Welcome to aea365! Please take a moment to review our new community guidelines. Learn More.

Health Evaluation TIG Week: Text Analytics: Automation Can Be a Huge Timesaver by Alex Weckenman, John Zimmerman, and Jenica Reed

Hello! We are Alex, John, and Jenica, data science and evaluation specialists with Deloitte Consulting, LLP. We review large sets of qualitative data on a regular basis, and to save time and pull insights we may miss during a manual review, we turn to automation. With recent advances and increased access to automated text analytics solutions, it is easier than ever to process qualitative information using artificial intelligence. Here is some advice on getting started.

Hot Tip #1:

Widen your view on what text analytics can do. Like many others, we often use automated text analytics to develop topic models or classify documents into themes. However, virtually every large-scale evaluation, summarization, or classification of a corpus of unstructured text could be enhanced with automation.

For example, natural language processing and AI can perform an initial sort to identify articles most likely to be relevant for a systematic literature review. You can learn more from John’s guide about how machine learning can overcome the problem of scale, while maintaining rigor.

Hot Tip #2:

Write out your analysis strategy before collecting text data. One of the most frustrating moments is having collected your data only to realize that, because you didn’t ask the question in the right way, the data is muddled, unreliable, or invalid. Before collecting new data, it is essential to think through the details of how data will be used. Here are some items we consider:

  • Confirm that the question is clear and on only one subject. Compound or double-barreled questions can be difficult for an algorithm to parse. Consider the prompt: “Do you like your job? Why or why not?” If changing the first into a close-ended question, your text algorithm can focus on the ‘dirty work’ of pulling out common topics discussed within each segment of the sample.
  • Confirm that the question is consistent with your analytical goals. A question optimized for topic modeling may look different from a question optimized for sentiment analysis. There is not an approach to writing questions that is applicable for all cases.
  • Take time to understand the text analytics algorithms that you will employ. Different algorithms work in different ways and your question wording should be informed by the algorithm you plan to use.Word questions in a way that elicits the right vocabulary from the respondent so that responses can be differentiated by topic.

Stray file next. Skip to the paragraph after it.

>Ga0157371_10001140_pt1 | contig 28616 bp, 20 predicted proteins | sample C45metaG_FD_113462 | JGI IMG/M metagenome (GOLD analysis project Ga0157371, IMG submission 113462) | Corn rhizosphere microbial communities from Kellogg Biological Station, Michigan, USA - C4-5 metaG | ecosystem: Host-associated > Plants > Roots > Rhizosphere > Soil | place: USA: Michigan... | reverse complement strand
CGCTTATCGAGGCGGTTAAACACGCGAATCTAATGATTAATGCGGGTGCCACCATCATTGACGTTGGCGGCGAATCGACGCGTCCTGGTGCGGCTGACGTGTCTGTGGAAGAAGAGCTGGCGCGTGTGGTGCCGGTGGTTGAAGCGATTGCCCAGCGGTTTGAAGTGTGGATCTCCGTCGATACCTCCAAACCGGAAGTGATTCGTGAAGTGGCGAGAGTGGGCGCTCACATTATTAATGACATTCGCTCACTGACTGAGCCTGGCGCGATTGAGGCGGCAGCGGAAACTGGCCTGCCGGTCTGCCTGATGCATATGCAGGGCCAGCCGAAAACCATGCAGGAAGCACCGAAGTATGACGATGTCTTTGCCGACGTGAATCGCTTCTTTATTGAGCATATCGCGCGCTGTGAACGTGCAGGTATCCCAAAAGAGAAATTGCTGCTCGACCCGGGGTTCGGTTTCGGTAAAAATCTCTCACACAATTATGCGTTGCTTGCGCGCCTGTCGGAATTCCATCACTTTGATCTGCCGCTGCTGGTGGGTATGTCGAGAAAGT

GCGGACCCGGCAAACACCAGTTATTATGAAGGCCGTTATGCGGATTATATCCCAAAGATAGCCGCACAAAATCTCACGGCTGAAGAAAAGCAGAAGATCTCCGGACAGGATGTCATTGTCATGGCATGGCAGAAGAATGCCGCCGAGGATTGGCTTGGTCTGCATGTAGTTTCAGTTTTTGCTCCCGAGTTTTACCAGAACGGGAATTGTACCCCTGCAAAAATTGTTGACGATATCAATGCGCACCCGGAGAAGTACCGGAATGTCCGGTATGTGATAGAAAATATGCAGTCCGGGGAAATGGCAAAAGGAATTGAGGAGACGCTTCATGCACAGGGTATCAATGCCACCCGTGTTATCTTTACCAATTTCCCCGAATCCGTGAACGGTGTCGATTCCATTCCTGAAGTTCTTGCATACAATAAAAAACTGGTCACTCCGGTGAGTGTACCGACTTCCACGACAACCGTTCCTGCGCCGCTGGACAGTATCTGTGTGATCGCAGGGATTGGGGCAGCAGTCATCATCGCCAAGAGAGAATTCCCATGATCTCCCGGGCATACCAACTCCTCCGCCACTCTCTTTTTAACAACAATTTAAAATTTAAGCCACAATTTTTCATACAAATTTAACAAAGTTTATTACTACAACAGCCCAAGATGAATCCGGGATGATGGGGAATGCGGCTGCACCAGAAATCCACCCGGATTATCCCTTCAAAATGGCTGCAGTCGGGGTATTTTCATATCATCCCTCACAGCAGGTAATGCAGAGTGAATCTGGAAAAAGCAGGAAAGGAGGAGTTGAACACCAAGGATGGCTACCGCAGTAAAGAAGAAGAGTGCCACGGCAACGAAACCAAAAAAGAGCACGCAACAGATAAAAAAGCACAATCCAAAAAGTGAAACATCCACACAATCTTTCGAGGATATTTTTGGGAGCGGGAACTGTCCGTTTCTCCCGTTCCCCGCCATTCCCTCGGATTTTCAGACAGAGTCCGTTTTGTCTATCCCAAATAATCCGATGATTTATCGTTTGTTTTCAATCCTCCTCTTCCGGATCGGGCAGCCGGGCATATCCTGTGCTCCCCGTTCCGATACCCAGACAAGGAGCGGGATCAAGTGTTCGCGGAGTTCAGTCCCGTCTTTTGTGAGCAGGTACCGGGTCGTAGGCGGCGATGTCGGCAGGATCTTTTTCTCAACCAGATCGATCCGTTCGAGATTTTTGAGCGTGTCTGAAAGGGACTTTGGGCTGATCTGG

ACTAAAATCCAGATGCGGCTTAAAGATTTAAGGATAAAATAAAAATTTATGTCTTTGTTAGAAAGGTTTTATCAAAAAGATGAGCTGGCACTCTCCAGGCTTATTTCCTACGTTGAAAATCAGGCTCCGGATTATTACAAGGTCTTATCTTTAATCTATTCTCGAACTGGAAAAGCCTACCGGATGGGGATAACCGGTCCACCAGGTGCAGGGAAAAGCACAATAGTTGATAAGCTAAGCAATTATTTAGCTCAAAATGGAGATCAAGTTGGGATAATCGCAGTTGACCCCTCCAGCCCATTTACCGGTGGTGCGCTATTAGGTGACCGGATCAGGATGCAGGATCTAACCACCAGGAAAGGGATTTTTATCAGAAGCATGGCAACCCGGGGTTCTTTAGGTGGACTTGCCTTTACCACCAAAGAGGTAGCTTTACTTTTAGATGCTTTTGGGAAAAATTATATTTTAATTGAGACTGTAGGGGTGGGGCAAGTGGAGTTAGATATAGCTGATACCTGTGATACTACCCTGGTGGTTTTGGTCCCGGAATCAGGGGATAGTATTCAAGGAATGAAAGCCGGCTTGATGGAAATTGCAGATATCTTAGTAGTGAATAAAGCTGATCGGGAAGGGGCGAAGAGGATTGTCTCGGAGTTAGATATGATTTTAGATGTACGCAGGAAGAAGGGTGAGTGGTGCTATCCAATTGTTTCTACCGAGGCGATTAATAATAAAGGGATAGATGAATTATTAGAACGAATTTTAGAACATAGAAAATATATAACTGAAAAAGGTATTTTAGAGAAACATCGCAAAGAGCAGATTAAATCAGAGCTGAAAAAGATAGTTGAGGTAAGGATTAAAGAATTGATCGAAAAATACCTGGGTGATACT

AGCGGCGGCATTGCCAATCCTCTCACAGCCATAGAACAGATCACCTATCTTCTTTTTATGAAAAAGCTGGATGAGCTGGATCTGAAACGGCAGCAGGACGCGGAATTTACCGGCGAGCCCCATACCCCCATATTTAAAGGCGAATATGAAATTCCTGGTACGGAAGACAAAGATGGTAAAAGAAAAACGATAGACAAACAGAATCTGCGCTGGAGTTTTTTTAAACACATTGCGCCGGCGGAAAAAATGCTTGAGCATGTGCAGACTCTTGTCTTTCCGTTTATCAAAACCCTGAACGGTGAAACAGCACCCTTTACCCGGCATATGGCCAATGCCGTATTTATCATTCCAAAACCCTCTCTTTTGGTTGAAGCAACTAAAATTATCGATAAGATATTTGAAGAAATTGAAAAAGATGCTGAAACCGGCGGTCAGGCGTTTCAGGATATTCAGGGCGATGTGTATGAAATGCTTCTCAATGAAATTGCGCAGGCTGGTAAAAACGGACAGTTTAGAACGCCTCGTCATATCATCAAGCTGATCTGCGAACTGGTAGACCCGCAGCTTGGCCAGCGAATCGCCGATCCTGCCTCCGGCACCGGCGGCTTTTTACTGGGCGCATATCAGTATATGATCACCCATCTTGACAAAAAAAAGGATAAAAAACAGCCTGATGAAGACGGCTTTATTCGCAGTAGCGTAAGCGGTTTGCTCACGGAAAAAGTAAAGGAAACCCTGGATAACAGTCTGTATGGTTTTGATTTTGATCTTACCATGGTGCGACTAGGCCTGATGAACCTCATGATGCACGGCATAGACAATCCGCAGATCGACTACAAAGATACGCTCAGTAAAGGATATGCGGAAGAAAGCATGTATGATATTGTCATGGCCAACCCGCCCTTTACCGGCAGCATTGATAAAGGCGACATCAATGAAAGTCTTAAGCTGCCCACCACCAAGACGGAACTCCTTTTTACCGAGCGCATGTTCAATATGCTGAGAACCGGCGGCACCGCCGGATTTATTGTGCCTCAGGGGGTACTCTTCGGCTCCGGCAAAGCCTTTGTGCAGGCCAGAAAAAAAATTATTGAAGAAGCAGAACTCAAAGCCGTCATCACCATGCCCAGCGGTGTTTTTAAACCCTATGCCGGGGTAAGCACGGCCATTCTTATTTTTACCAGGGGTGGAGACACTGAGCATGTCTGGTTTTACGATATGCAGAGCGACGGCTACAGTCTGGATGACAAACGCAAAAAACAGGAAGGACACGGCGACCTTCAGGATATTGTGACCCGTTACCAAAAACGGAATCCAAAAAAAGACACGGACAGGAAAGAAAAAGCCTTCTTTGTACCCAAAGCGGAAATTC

Hot Tip #3:

Understand the settings and options at your disposal. When developing a new topic model, we always run our training data under a variety of settings and options to see what produces the most out-of-the-box usable results. There may be more options at your disposal than you realize – depending on what you are doing, these could include the number of topics, the list of stop words, the tokenization and lemmatization algorithm, or part-of-speech tagging. Changing a few settings can lead to very different outputs – see what works and adjust from there.

Hot Tip #4:

Remember to save time for iteration and manual tweaking. Even with advances in technology, it is rare that the output from a text analytics program will be exactly what you need. Build in time to review results. Terms may need to be added or removed – or weights adjusted – within each topic. Don’t expect the algorithm to do all the work, as you will likely need to iterate and add in some of your ‘human knowledge’ to the output.

Have you automated qualitative text analytics? Share your lessons learned in the comment box below.

The American Evaluation Association is hosting Health Evaluation TIG Week with our colleagues in Health Evaluation Topical Interest Group. The contributions all this week to AEA365 come from our HE TIG members. Do you have questions, concerns, kudos, or content to extend this AEA365 contribution? Please add them in the comments section for this post on the AEA365 webpage so that we may enrich our community of practice. Would you like to submit an AEA365 Tip? Please send a note of interest to AEA365@eval.org. AEA365 is sponsored by the American Evaluation Association and provides a Tip-a-Day by and for evaluators. The views and opinions expressed on the AEA365 blog are solely those of the original authors and other contributors. These views and opinions do not necessarily represent those of the American Evaluation Association, and/or any/all contributors to this site.

Leave a Comment

Your email address will not be published. Required fields are marked *

This site uses Akismet to reduce spam. Learn how your comment data is processed.